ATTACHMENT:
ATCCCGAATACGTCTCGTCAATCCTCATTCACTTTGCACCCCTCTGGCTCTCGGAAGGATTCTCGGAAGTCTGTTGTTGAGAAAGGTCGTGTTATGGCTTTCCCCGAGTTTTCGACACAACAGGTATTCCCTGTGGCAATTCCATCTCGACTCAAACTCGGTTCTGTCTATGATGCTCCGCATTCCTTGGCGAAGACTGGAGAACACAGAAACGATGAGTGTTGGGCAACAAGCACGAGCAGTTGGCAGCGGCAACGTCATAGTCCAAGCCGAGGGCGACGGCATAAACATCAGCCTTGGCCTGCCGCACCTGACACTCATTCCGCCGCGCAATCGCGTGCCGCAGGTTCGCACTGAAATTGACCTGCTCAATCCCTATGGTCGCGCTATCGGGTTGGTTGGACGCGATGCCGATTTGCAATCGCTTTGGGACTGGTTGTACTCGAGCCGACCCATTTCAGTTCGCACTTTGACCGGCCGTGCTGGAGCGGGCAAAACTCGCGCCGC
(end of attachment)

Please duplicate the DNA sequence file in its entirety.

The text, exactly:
ATCCCGAATACGTCTCGTCAATCCTCATTCACTTTGCACCCCTCTGGCTCTCGGAAGGATTCTCGGAAGTCTGTTGTTGAGAAAGGTCGTGTTATGGCTTTCCCCGAGTTTTCGACACAACAGGTATTCCCTGTGGCAATTCCATCTCGACTCAAACTCGGTTCTGTCTATGATGCTCCGCATTCCTTGGCGAAGACTGGAGAACACAGAAACGATGAGTGTTGGGCAACAAGCACGAGCAGTTGGCAGCGGCAACGTCATAGTCCAAGCCGAGGGCGACGGCATAAACATCAGCCTTGGCCTGCCGCACCTGACACTCATTCCGCCGCGCAATCGCGTGCCGCAGGTTCGCACTGAAATTGACCTGCTCAATCCCTATGGTCGCGCTATCGGGTTGGTTGGACGCGATGCCGATTTGCAATCGCTTTGGGACTGGTTGTACTCGAGCCGACCCATTTCAGTTCGCACTTTGACCGGCCGTGCTGGAGCGGGCAAAACTCGCGCCGC